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Six questions to expand the creative you

Does your creative spirit ever feel tamped down or just-around-the-corner-but-out-of-reach? When that happens to me, I have two approaches to rediscovering my groove. The first is to get into action and start making—anything.

I may not feel “creative” but I have to remind myself that creative is a label or an adjective and “to create” is a verb. In writing, verbs trump adjectives.

That’s why it doesn’t matter whether you call yourself “creative.”

My pen does not care whether I call myself a writer—as long as I write.

The second approach is to consider where I might be stuck and answer a few questions that can move me from “I can’t” to “When can I?” Here are six that I use:

1. What false messages are haunting me?

Outdated beliefs are sly—and when we have an opportunity to flex our creative muscles they hide in phrases like “I just don’t wanna,” or “I’m too tired.” Face it, we’ve all been labeled. Some critiques were nasty and left their mark. (“You can’t carry a tune.”)

But, even “good” labels can limit us. Suppose we were told as children, “You are so musical and such a good little violinist.” While that sounds nicer than “You have no musical talent,” children who are praised often start slanting their native abilities toward what they think adults want and lose the innate joy that comes from discovering what they like.

When faced with misguided labels and self-concepts, I turn to author Byron Katie for her four life-changing questions:

  1. Is it true?
  2. Can you absolutely know that it’s true?
  3. How do you react when you believe that thought?
  4. Who would you be without the thought?

For example, here’s how I might have answered a couple of years ago when I said, “I can’t draw.”

  1. Is it true? It seems to be—at least, I have some evidence from grade school that I wasn’t any good at it.
  2. Can you absolutely know that it’s true? No, I can’t, because I really haven’t tried as an adult.
  3. How do you react when you believe that thought? I feel like my playpen got smaller and I’ve been left out of something that would be really cool. And I’m disappointed because I’ve secretly wanted to draw.
  4. Who would you be without the thought?  An explorer. Someone who notices the world in new ways. Someone who takes pleasure in sketching.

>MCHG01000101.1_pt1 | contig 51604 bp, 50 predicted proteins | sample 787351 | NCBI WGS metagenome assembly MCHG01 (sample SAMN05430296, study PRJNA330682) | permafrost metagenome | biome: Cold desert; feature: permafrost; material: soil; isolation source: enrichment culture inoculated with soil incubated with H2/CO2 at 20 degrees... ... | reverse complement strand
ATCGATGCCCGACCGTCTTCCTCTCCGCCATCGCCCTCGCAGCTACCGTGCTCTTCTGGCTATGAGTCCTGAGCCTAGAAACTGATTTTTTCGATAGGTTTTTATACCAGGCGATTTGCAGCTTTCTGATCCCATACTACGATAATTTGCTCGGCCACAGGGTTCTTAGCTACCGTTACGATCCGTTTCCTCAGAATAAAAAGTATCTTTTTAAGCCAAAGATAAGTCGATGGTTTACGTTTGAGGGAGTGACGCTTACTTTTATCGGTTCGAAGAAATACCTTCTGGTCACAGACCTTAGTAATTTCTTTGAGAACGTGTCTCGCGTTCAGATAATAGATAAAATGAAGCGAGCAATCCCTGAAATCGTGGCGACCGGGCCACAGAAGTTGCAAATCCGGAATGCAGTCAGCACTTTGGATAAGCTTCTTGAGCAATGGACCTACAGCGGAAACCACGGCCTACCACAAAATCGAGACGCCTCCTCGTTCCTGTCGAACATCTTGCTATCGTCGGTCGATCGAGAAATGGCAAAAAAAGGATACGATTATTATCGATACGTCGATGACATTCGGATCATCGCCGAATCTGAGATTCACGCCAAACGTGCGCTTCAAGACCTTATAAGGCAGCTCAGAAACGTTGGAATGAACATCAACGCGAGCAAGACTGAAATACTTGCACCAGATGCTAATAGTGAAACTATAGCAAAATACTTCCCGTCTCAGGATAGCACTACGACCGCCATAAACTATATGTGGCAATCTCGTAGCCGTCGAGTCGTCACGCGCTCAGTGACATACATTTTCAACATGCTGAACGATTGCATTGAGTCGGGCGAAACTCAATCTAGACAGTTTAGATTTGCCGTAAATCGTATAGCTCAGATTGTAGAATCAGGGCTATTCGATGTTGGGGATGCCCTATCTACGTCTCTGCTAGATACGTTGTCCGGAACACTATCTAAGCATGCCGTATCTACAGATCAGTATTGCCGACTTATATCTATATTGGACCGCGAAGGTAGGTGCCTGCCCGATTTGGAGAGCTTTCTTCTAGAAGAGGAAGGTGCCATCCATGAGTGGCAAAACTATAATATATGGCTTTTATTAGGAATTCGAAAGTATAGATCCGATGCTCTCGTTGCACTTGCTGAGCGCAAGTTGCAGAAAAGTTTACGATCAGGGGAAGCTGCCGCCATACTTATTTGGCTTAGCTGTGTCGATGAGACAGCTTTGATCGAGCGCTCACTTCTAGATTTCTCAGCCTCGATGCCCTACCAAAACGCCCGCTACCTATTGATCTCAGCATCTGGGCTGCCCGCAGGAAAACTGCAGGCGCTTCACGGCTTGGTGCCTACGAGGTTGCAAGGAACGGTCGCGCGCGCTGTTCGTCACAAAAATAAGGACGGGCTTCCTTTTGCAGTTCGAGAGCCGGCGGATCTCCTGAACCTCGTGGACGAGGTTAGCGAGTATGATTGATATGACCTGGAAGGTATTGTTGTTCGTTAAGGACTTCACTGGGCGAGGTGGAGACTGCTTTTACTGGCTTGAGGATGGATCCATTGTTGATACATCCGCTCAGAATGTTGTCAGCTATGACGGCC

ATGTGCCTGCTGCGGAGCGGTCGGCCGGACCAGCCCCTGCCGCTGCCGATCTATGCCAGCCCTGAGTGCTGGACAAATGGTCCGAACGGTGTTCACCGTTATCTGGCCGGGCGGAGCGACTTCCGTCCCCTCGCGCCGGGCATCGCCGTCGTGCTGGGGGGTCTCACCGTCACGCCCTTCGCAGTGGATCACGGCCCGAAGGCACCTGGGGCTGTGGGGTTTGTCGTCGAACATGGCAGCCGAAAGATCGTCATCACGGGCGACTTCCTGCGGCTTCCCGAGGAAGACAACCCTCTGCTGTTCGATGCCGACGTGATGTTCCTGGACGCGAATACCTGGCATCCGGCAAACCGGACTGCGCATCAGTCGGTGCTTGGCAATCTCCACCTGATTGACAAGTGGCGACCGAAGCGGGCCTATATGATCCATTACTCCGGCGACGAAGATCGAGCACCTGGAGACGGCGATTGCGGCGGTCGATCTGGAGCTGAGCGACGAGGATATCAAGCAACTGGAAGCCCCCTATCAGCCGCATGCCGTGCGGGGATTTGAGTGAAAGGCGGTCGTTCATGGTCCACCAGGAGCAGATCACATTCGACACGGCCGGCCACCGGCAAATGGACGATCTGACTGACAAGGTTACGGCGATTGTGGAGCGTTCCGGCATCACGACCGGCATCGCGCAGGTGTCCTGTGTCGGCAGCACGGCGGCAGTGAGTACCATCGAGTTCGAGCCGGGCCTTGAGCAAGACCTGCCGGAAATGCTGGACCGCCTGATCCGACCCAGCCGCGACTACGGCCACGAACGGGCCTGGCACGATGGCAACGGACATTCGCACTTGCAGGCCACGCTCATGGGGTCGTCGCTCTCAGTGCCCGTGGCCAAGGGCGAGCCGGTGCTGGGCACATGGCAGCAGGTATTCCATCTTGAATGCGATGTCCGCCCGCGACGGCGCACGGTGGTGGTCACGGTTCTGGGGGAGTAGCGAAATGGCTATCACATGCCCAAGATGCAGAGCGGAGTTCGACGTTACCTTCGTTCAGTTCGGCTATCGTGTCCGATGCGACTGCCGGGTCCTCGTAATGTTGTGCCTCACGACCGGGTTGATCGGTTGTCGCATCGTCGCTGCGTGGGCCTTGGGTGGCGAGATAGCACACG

2. What’s on my list of delights?

Another way to pull ourselves forward is to track on delight. When I identify what delights me (a purple pastel, the sun before dawn), I can get out ahead of my self-constricting mind. I think of my dog Royce, crazy with delight as he bounds across the field chasing a robin, with nothing in his mind but “bird! bird!” (and no intention to heed my call until his target has escaped.)

Delight helps us avoid the trap of thinking about “good” results.

3. What am I curious about?

Curiosity is a healing balm. When I’m curious, I follow my nose (see above) without worrying about the outcome. The world opens to more magic.

4. What puts me in the mood?

It’s hard to move from the kind of highly mental frenzy I experience with “regular life” into a state of intuitive flow. But we can design little rituals that help us make the transition. An extremely talented and prolific illustrator I know says that whenever he sits down to create, he gets the message “Toast.” Eating a piece of buttered toast becomes the ritual that guides him into the intuitive state he needs to enter to draw. (He’s an athlete so the calories don’t count!) I shift gears with a cup of tea. Special music. Or walking outside.

5. What increases my sense of wonder?

Awe, like curiosity, puts us into that judgment-free zone. And we can get there by slowing down, spending more time noticing, and giving ourselves experiences that shake us out of our habitual patterns. For me, it’s always simple—I go into the woods.

6) How could I connect with similarly seeking others?

A lot of the creating I do requires solitude. And yet, sharing with others, even online, is one of my best motivators. Periodic classes, face-to-face or virtual, phone calls, and coffee with my creative friends are like booster shots for me when my motivation is lagging.

Plus, I can learn from others, as we brainstorm our way throgh challenges, and share our successes, struggles and work-arounds.

That’s my starter series.
What questions open your urge to create?

Next week, I’m launching a “collaboratory” in my hometown of Vashon Island (Vashonistas, please spread the word) called “Unleash Your Creative Expression.” I’m hoping we can release a few blocks, enjoy some experiences, and map our way to a more creative life.

I wish you could all be there. Short of that, go enjoy the natural expression of you. Which is always creative.

2 Responses

  1. Sally – I LOVE your 3rd question: What am I curious about? To me, curiosity is the door-opener to a new understanding, a new way of seeing, to our very Soul. Artificial Intelligence is digital, binary, mechanical and has no curiosity.

    Thank you dear friend!
    LOVE is KEY!

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